Jeff: I kept thinking that President Reagan would be terribly disappointed in us. Actually, writing the paper helped us to clarify our thoughts on the trade-off of free market fee negotiations versus price fixing to solve a lingering problem. Our hope is that AMC leaders read the paper and contemplate an industry in which appraisers, and AMCs, are seen by lenders, politicians and regulators as valued advisors rather than necessary inconveniences that don't get along.
Tony: Leading Causes LLC has been championing this type of Cost-Plus Fee payment system. What are some of the methods you have been using to get this information out and who has been helping you with your message.
Jeff: I've launched the Mortgage Third Party Risk Blog, to discuss such topics as the inevitability of AMCs, why lenders and AMCs do what they do, and offer suggestions for how to compete in this new mortgage settlement services environment. Rick's firm, RGA Public Relations, is circulating the paper through mainstream and social media channels. And, we're coming up with a banner or badge we'll award to AMCs that commit to pay full fees that they can display on their homepages. I envision a light blue banner or badge that simply says, "FAIR." We're struggling though with what the acronym will stand for. The "FA" could be "Full Appraisal" but the "IR" remains elusive.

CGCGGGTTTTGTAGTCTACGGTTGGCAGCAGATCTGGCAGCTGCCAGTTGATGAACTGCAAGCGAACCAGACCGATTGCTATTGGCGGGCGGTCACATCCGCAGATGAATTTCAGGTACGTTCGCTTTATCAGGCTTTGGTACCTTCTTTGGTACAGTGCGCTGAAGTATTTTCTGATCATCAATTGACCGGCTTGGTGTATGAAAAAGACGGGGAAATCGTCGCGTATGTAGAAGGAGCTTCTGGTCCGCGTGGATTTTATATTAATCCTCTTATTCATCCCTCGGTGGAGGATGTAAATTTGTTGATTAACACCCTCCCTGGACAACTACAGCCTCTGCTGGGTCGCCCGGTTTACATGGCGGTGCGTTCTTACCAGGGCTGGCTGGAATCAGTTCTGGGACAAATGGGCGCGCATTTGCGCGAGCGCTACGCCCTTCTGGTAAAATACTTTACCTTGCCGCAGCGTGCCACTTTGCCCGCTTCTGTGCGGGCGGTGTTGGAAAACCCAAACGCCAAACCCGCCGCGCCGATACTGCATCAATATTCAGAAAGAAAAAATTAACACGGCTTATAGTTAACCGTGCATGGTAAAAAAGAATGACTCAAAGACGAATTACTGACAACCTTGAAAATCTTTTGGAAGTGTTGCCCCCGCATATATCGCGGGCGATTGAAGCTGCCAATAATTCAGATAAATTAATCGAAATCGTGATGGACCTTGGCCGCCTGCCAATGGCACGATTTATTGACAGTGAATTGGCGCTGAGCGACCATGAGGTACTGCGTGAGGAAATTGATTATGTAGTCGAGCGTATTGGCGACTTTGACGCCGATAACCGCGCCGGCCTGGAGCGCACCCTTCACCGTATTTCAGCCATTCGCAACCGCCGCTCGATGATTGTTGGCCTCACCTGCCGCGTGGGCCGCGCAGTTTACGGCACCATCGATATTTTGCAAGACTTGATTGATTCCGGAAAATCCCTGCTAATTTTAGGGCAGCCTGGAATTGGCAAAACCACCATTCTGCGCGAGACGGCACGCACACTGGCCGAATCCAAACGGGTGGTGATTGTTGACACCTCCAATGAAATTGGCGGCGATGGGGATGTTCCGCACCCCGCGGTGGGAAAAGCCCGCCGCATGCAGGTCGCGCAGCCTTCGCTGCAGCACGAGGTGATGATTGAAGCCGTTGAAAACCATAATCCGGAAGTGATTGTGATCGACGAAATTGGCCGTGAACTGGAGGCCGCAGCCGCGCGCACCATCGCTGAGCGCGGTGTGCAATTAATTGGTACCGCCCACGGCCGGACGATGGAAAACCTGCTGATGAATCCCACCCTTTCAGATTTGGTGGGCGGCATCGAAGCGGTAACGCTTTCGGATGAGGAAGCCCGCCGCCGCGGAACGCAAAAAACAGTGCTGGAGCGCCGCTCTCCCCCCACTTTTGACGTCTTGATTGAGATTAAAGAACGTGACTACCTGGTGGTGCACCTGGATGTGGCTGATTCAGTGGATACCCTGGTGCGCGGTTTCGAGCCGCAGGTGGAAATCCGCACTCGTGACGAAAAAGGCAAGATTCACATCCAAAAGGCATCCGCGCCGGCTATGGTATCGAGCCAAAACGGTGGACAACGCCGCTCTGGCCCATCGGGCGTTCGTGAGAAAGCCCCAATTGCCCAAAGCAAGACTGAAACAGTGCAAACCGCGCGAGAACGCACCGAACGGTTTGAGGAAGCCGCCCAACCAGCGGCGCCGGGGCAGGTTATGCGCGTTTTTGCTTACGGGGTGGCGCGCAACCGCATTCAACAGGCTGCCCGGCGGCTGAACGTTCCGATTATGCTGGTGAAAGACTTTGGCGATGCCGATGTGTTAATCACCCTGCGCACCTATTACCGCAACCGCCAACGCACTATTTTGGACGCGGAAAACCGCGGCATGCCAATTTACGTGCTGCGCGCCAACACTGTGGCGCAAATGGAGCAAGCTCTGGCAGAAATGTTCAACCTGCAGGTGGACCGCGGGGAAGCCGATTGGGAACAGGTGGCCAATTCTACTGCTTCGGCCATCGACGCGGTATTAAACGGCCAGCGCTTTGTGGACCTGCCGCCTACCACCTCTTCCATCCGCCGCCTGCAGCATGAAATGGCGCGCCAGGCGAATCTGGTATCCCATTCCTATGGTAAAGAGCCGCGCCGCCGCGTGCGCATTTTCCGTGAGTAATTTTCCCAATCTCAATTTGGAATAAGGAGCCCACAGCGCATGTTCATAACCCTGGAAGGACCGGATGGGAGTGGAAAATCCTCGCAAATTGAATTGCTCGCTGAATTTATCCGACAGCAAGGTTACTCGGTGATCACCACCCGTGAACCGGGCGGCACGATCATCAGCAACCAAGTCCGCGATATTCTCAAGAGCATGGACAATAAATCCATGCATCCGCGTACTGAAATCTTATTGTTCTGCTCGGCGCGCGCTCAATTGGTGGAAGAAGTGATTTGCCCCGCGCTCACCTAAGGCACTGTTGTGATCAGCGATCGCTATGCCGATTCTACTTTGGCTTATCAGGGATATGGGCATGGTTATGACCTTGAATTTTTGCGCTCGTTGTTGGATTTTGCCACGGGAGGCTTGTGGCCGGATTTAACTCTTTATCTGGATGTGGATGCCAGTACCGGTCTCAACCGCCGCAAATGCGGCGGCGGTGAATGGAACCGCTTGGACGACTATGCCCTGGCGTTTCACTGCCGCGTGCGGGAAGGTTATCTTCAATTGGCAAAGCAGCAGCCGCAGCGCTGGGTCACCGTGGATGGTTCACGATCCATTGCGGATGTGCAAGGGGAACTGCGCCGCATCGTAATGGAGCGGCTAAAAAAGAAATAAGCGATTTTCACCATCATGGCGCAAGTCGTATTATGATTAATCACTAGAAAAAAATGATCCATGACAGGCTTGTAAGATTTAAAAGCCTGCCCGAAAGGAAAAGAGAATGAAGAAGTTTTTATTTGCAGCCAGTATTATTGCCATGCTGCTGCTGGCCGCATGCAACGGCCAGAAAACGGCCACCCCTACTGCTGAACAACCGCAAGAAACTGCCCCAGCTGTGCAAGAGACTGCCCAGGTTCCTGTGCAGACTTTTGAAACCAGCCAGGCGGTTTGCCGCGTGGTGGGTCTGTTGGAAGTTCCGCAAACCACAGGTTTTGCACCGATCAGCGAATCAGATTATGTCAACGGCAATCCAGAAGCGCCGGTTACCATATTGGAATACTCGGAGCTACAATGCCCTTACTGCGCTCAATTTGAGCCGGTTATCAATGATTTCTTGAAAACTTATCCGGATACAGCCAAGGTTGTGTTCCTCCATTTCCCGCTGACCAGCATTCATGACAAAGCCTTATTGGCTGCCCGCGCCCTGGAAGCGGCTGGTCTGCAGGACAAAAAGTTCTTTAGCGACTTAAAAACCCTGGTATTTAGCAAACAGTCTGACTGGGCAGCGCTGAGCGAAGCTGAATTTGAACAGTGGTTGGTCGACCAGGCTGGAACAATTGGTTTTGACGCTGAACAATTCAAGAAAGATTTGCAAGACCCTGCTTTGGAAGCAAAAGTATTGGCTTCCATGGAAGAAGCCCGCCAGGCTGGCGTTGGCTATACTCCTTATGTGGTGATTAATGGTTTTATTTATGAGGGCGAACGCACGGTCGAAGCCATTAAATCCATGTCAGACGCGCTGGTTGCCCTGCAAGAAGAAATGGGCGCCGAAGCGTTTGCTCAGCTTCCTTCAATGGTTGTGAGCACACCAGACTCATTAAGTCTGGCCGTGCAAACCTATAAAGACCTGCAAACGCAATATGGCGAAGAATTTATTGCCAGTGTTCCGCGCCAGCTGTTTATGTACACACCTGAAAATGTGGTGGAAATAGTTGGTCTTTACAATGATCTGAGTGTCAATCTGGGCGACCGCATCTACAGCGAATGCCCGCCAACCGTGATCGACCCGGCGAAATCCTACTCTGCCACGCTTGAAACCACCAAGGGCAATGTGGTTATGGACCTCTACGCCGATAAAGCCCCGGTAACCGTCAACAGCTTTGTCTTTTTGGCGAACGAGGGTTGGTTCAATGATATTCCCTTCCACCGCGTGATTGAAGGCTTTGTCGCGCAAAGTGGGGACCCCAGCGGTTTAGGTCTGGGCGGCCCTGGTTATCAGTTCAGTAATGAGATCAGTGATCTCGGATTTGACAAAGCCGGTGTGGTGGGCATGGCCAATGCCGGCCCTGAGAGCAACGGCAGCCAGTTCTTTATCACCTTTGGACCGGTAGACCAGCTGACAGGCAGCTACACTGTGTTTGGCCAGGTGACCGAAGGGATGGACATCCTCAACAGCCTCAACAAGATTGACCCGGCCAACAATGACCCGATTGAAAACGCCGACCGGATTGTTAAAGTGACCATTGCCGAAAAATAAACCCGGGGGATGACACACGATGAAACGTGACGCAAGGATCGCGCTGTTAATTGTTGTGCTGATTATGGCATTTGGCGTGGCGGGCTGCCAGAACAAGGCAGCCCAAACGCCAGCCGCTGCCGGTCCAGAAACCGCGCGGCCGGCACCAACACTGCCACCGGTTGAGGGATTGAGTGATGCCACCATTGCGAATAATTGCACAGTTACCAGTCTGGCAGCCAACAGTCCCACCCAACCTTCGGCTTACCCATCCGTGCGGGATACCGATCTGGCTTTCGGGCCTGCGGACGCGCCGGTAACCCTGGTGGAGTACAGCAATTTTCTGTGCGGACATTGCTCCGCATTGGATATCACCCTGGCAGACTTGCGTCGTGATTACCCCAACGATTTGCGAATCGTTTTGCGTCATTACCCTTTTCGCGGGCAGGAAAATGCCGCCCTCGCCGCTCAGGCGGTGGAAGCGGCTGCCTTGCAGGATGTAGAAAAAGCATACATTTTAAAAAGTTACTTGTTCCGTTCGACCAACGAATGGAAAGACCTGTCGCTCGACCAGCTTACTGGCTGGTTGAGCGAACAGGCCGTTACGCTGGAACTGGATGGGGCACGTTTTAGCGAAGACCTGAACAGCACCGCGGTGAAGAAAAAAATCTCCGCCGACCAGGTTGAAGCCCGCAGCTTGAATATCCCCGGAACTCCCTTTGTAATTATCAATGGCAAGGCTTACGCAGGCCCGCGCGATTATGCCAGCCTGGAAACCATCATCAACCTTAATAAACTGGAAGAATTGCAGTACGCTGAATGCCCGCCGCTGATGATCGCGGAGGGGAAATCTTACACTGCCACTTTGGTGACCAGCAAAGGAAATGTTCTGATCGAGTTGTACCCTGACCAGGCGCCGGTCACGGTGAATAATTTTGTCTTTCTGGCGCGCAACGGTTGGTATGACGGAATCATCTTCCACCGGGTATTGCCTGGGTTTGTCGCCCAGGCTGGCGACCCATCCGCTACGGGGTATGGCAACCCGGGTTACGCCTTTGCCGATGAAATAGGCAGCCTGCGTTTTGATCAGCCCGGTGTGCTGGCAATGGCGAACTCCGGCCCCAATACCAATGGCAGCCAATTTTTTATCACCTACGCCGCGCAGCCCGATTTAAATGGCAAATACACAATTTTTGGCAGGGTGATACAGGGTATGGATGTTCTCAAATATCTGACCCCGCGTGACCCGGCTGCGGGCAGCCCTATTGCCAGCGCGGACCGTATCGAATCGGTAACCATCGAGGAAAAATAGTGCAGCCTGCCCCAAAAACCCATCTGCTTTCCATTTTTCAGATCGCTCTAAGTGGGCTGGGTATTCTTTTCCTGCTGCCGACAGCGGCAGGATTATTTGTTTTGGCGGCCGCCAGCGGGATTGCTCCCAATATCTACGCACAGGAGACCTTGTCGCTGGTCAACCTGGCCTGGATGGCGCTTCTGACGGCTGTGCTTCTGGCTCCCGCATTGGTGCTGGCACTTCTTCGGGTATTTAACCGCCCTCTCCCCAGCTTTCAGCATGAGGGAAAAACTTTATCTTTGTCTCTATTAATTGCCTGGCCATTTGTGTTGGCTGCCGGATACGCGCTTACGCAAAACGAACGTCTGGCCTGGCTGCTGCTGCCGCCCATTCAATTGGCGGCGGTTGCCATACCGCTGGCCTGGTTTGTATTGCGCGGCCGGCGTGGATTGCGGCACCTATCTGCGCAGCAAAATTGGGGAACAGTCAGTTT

Tony: Well Jeff I really appreciate you taking the time to go over this topic and your white paper with me. This is an extremely interesting topic that will spark a lot of conversation and perhaps a lot of change in the appraisal industry. I applaud you for taking on this topic for the betterment of our business.
Jeff: Thank you, Tony. I hope it helps.